Figure 1: Relative changes in interesting markers of conditioning, hormone levels and skinfold (body fat); * indicates sign. pre- / post-difference; # indicates sign. difference to control group (Chiah-Lun. 2016).
Pre- and post-testing, which also included blood draws to analyse the concentration of lactate, blood glucose, lipids and testosterone and cortisol levels (body composition was determined by employing the sum of three skinfolds; the performance tests were identical for both groups and designed in a way that would allow for an unbiased (by training) comparison of the two regimens) yielded the following results:
  • Cardiorespiratory Parameters and Performance - compared with CON, the HIIT60s and HIIT10s interventions resulted in 18.4% (d = 0.5) and 17.9% (d = 0.5) increases in VO2max, and non-significant increases in an endurance test, namely 7.7% (P = 0.01, d = 0.3) and 8.5% (P < 0.01, d = 0.3) in the HIIT60s and HIIT10s group, respectively.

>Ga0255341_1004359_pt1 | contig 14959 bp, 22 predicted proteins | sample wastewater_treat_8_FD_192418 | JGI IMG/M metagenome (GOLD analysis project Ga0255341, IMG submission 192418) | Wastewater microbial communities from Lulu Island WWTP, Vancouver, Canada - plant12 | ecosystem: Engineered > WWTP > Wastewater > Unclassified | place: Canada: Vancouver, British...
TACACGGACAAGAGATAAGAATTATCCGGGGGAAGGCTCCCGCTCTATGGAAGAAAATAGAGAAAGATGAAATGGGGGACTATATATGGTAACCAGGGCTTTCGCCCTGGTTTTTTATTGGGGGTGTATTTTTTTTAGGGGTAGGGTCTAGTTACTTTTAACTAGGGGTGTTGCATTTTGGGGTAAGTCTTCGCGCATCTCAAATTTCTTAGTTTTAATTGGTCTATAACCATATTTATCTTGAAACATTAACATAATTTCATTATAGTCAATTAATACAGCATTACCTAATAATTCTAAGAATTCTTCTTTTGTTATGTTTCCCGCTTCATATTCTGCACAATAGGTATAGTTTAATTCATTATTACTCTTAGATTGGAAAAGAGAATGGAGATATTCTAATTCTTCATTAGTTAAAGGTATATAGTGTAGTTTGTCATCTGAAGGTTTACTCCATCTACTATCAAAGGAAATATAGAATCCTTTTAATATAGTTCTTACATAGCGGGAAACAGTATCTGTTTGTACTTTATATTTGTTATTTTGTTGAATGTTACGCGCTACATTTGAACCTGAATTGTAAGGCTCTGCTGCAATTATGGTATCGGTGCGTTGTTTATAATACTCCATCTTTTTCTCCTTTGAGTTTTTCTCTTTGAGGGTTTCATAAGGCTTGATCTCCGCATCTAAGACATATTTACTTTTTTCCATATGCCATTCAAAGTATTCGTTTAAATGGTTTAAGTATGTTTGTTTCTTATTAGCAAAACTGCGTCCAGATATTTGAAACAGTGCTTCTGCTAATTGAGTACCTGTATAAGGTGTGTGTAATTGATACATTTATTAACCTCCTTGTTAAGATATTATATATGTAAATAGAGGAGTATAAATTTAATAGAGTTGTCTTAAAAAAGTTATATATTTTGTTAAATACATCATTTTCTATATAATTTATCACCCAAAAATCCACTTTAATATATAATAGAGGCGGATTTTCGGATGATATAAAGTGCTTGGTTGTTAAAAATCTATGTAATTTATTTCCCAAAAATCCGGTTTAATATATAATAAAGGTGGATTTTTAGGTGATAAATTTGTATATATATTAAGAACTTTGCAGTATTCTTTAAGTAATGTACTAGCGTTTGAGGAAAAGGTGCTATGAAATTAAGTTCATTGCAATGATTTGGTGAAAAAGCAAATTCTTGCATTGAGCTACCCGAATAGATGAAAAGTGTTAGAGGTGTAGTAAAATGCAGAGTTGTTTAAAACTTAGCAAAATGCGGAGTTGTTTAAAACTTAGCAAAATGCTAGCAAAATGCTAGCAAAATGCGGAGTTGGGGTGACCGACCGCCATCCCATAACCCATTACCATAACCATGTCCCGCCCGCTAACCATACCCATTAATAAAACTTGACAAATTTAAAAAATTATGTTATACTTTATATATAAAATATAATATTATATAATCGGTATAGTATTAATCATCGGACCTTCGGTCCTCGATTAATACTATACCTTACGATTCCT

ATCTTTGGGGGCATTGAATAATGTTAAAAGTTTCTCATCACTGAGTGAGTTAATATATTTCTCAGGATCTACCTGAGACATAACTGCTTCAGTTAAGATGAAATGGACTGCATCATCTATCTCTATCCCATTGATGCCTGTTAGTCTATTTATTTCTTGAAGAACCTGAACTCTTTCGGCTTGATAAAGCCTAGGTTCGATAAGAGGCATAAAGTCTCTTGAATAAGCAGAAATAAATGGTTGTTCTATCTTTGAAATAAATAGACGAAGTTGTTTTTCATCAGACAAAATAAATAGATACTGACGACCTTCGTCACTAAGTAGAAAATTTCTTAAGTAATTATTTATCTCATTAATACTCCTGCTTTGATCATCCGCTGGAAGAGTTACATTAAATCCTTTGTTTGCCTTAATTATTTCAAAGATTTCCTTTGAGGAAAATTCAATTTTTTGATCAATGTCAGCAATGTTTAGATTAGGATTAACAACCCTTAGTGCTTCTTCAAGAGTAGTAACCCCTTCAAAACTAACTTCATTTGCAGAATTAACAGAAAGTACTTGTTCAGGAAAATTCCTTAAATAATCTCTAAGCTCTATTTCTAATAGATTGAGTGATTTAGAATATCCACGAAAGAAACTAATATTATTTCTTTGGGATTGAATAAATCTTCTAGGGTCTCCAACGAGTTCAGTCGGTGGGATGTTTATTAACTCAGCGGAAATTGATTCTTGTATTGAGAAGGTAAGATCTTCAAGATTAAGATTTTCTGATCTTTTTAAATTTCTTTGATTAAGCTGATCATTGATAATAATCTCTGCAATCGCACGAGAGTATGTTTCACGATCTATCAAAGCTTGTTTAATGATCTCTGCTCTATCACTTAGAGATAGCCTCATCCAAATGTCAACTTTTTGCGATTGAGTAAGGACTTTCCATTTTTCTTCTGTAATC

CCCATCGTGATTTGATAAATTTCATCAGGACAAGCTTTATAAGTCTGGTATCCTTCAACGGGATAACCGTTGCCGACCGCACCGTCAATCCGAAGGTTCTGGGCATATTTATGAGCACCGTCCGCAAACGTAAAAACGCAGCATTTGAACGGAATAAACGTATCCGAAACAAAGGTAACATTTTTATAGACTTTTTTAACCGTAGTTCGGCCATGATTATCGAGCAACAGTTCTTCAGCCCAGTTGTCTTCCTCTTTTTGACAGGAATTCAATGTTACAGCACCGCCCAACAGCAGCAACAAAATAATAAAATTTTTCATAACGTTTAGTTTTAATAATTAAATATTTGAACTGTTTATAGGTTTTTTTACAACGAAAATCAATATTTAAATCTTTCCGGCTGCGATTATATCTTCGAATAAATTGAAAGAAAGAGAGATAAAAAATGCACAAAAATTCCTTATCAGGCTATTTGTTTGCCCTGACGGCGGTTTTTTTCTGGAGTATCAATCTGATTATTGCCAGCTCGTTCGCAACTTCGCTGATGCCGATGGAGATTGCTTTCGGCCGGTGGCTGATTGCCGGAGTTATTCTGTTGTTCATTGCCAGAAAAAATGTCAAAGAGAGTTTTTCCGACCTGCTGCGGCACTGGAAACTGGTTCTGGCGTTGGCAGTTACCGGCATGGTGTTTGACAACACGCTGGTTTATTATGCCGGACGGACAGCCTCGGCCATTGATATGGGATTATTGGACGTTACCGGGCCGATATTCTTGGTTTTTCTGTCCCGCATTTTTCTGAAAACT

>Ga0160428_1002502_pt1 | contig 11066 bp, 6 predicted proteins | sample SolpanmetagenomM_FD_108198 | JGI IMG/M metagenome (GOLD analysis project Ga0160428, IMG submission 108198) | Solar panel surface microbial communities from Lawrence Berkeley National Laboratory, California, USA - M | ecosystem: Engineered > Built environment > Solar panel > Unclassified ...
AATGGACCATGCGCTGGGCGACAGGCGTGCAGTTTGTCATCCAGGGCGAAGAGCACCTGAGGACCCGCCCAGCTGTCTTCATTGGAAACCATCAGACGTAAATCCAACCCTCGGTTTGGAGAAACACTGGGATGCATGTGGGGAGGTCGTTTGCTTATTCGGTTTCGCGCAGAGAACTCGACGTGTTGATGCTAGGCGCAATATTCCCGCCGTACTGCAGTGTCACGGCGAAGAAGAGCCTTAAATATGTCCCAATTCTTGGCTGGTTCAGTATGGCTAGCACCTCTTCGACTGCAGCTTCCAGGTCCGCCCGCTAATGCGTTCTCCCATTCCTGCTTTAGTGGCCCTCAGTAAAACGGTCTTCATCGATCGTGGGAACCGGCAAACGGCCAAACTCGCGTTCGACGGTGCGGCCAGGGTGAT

Similar increases were observed for performance markers at the aerobic threshold (AT), namely the O2 pulse (P < 0.01), the absolute VO2 at AT (P < 0.01), and the relative VO2 at AT (P < 0.01), as well as the AT as percentage of VO2max (indicating a sign. increase in the ability to use fat as fuel at high(er) intensities).

    As far as the question in the headline is concerned, the study did yet produce NULL results - a significant inter-group difference between the workload-equated HIIT protocols was not observed.